The autumn leaves are falling like rain. Although my neighbors are all barbarians and you, you are a thousand miles away, there are always two cups at my table.

T’ang Dynasty poem

Ten thousand flowers in spring, the moon in autumn, a cool breeze in summer, snow in winter. If your mind isn't clouded by unnecessary things, this is the best season of your life.

~ Wu-men ~


Saturday, November 26, 2005

Ocean and River


The Zhuang Zi is one of the great classics of world literature, and one of the pillars of Daoism. If you click on the title of this post, you'll be directed to the website where this fragment of the text is from.
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Ocean and River

19 It was the time of autumn floods. Every stream poured into the river, which swelled in its turbid course. The banks receded so far from one another that it was impossible when looking across the river to tell a cow from a horse. Then the river laughed for joy that all the beauty of the earth was gathered to itself. Flowing downstream it journeyed east, until it reached the ocean. There, looking eastwards and seeing no limit to the waves, its face dropped. And as it gazed over the expanse, the river sighed and said to the ocean, A vulgar proverb says that he who has heard but part of the truth thinks no one equal to himself. And such a one am I.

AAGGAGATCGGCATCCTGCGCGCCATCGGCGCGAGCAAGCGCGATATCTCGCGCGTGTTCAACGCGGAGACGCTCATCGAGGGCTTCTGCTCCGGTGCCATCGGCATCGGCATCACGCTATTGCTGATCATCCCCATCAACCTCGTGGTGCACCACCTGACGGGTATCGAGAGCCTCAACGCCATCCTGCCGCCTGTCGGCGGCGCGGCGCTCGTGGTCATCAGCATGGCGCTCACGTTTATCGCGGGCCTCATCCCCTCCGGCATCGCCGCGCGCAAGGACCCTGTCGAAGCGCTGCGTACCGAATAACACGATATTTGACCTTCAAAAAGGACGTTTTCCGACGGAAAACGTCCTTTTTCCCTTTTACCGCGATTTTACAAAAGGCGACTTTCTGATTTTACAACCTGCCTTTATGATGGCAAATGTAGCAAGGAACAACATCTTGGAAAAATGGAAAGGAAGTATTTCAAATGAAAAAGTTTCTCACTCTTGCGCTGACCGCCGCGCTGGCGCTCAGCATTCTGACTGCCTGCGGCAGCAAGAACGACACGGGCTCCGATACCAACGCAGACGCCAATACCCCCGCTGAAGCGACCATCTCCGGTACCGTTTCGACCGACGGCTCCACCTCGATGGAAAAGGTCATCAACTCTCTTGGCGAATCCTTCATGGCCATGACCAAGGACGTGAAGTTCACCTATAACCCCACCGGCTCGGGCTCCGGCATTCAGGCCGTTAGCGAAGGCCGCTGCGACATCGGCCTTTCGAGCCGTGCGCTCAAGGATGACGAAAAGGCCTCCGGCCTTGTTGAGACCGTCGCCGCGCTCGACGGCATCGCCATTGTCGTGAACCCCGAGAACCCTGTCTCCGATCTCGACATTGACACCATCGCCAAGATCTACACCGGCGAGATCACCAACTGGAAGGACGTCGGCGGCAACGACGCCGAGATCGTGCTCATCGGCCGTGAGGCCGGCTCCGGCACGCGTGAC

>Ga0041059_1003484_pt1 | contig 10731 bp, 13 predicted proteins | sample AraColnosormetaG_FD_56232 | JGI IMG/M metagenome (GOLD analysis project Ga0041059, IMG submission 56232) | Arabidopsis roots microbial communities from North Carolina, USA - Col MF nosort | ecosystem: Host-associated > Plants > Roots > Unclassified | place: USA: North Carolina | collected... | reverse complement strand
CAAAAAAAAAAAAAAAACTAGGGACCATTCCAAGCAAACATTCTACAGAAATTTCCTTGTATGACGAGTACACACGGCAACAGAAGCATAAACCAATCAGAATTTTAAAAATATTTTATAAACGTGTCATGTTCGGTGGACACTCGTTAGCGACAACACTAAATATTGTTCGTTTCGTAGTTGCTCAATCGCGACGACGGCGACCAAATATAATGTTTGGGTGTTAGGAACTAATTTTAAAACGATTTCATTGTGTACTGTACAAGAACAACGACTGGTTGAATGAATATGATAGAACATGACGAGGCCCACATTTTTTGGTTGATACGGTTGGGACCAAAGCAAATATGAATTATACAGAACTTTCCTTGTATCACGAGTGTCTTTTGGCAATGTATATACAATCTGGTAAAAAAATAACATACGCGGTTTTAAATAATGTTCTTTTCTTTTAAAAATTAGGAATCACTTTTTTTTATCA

20 To which the ocean replied, You cannot speak of ocean to a frog living in a well—a creature of a narrow sphere. You cannot speak of ice to a summer insect—a creature of a season. You cannot speak of the unvarying way to a pedagogue: his scope is too restricted. But now that you have emerged from your narrow sphere and have seen the great ocean, you know your own insignificance, and I can speak to you of great principles.

21 There is no body of water beneath the skies that is greater than the ocean. All streams pour into it without cease, yet it does not overflow. It is constantly being drained off, yet it is never empty. Spring and autumn bring no change; floods and droughts are equally unknown. And thus it is immeasurably superior to mere rivers and brooks. However, I would not venture to boast on this account, for I get my shape from the universe, my vital power from balance of forces, positive and negative. In the universe I am but as a small stone or a small tree on a vast mountain. And conscious thus of my own insignificance, what is there of which I can boast?

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